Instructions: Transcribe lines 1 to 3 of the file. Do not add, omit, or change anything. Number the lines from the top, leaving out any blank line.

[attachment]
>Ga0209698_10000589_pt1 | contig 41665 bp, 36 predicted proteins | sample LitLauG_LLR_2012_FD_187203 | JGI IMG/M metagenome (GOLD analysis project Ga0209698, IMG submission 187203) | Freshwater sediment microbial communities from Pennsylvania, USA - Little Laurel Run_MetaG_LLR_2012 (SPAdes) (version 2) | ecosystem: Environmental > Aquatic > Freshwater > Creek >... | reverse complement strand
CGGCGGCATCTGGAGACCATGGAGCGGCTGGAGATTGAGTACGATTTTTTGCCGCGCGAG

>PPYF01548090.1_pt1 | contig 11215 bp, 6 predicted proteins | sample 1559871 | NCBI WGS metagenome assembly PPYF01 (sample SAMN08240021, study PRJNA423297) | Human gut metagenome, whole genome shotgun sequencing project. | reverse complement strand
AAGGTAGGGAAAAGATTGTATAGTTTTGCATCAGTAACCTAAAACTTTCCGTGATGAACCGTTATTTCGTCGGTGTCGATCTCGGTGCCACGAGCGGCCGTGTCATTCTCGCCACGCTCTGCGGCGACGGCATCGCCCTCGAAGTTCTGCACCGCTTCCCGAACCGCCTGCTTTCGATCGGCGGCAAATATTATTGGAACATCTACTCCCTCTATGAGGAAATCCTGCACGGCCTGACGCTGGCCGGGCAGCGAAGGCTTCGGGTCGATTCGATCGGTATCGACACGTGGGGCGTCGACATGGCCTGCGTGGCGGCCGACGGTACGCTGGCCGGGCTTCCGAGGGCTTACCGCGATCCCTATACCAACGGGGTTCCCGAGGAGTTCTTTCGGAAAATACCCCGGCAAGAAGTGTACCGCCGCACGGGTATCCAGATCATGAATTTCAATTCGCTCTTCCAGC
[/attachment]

>Ga0209698_10000589_pt1 | contig 41665 bp, 36 predicted proteins | sample LitLauG_LLR_2012_FD_187203 | JGI IMG/M metagenome (GOLD analysis project Ga0209698, IMG submission 187203) | Freshwater sediment microbial communities from Pennsylvania, USA - Little Laurel Run_MetaG_LLR_2012 (SPAdes) (version 2) | ecosystem: Environmental > Aquatic > Freshwater > Creek >... | reverse complement strand
CGGCGGCATCTGGAGACCATGGAGCGGCTGGAGATTGAGTACGATTTTTTGCCGCGCGAG

>PPYF01548090.1_pt1 | contig 11215 bp, 6 predicted proteins | sample 1559871 | NCBI WGS metagenome assembly PPYF01 (sample SAMN08240021, study PRJNA423297) | Human gut metagenome, whole genome shotgun sequencing project. | reverse complement strand